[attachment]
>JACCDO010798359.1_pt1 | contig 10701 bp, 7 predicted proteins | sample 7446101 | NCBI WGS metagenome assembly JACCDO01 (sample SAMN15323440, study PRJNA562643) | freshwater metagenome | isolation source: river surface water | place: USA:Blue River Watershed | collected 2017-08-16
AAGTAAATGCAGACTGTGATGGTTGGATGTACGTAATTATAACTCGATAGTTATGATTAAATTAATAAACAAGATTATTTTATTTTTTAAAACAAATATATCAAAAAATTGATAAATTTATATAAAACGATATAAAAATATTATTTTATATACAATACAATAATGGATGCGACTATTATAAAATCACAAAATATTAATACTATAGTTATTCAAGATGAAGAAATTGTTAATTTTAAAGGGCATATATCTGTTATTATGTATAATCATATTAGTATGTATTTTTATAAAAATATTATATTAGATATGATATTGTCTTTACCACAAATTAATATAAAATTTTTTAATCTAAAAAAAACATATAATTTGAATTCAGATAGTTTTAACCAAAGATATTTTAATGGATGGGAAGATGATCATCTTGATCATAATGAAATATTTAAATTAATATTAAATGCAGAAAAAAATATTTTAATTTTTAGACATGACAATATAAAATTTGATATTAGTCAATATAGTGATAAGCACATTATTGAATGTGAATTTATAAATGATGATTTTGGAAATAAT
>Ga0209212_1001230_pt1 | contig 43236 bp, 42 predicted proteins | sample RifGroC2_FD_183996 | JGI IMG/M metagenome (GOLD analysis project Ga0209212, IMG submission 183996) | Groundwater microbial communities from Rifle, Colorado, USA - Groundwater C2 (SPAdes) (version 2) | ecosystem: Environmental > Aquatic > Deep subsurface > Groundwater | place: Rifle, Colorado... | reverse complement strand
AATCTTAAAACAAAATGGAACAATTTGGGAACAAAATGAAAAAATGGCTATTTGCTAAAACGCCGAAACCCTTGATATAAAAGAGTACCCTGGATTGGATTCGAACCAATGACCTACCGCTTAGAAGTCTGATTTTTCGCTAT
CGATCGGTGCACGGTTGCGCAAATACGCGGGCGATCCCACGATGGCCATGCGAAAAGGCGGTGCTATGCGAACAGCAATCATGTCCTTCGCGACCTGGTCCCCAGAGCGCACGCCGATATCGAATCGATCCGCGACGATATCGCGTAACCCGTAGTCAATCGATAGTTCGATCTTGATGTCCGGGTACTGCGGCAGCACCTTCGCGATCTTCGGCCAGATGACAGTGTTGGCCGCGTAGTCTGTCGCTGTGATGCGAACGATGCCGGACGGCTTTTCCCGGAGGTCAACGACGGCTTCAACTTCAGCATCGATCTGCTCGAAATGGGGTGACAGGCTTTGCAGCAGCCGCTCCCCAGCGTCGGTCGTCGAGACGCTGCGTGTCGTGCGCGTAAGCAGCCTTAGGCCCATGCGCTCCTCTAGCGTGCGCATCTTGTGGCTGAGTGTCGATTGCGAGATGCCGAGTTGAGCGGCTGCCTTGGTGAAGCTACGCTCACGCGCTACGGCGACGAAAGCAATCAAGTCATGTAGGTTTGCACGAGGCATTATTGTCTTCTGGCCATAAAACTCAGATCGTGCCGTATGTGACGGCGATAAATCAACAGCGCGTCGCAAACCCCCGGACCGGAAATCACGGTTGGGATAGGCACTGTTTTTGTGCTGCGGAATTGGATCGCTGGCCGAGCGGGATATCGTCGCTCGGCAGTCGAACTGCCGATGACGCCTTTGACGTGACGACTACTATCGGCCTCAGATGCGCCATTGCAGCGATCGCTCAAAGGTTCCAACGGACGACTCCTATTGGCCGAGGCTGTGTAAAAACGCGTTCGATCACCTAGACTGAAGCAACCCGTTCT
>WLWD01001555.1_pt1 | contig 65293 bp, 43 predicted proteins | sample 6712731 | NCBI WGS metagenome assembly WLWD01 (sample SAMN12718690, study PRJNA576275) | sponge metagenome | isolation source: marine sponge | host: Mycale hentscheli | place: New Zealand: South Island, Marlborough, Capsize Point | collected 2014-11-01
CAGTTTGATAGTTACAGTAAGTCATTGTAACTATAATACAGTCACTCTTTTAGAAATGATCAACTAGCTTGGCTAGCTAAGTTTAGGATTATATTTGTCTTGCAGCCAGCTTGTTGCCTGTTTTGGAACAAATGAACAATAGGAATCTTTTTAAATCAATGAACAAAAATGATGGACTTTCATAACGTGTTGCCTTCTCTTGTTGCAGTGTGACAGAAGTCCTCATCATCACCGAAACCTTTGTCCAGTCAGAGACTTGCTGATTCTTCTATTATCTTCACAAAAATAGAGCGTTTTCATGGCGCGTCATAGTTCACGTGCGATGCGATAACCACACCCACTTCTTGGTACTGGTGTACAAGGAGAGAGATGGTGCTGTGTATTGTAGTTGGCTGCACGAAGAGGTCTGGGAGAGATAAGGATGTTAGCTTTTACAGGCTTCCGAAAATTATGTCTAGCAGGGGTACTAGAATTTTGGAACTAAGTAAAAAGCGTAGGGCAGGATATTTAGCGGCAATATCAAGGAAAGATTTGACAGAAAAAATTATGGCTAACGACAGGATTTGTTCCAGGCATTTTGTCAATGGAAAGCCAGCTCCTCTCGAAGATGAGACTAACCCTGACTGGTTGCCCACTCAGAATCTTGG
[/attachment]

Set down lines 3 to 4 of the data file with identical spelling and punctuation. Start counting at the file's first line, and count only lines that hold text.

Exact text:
>Ga0209212_1001230_pt1 | contig 43236 bp, 42 predicted proteins | sample RifGroC2_FD_183996 | JGI IMG/M metagenome (GOLD analysis project Ga0209212, IMG submission 183996) | Groundwater microbial communities from Rifle, Colorado, USA - Groundwater C2 (SPAdes) (version 2) | ecosystem: Environmental > Aquatic > Deep subsurface > Groundwater | place: Rifle, Colorado... | reverse complement strand
AATCTTAAAACAAAATGGAACAATTTGGGAACAAAATGAAAAAATGGCTATTTGCTAAAACGCCGAAACCCTTGATATAAAAGAGTACCCTGGATTGGATTCGAACCAATGACCTACCGCTTAGAAGTCTGATTTTTCGCTAT